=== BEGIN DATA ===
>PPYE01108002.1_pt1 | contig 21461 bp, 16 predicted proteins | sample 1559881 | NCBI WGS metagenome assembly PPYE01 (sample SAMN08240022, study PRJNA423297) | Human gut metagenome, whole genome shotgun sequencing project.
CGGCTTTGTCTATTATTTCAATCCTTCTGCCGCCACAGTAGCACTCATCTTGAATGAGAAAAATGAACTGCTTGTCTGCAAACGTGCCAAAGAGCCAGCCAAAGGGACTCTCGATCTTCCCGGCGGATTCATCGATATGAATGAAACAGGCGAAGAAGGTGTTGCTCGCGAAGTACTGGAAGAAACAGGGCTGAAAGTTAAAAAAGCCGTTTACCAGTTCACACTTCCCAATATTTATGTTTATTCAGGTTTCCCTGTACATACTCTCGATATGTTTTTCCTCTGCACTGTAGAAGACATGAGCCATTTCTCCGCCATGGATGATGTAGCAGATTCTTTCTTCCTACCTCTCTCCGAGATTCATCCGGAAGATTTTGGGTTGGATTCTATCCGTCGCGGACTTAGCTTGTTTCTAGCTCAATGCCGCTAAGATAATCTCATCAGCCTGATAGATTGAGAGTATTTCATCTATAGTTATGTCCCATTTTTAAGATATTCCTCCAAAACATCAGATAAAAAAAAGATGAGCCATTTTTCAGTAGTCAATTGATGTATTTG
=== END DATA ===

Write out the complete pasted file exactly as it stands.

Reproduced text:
>PPYE01108002.1_pt1 | contig 21461 bp, 16 predicted proteins | sample 1559881 | NCBI WGS metagenome assembly PPYE01 (sample SAMN08240022, study PRJNA423297) | Human gut metagenome, whole genome shotgun sequencing project.
CGGCTTTGTCTATTATTTCAATCCTTCTGCCGCCACAGTAGCACTCATCTTGAATGAGAAAAATGAACTGCTTGTCTGCAAACGTGCCAAAGAGCCAGCCAAAGGGACTCTCGATCTTCCCGGCGGATTCATCGATATGAATGAAACAGGCGAAGAAGGTGTTGCTCGCGAAGTACTGGAAGAAACAGGGCTGAAAGTTAAAAAAGCCGTTTACCAGTTCACACTTCCCAATATTTATGTTTATTCAGGTTTCCCTGTACATACTCTCGATATGTTTTTCCTCTGCACTGTAGAAGACATGAGCCATTTCTCCGCCATGGATGATGTAGCAGATTCTTTCTTCCTACCTCTCTCCGAGATTCATCCGGAAGATTTTGGGTTGGATTCTATCCGTCGCGGACTTAGCTTGTTTCTAGCTCAATGCCGCTAAGATAATCTCATCAGCCTGATAGATTGAGAGTATTTCATCTATAGTTATGTCCCATTTTTAAGATATTCCTCCAAAACATCAGATAAAAAAAAGATGAGCCATTTTTCAGTAGTCAATTGATGTATTTG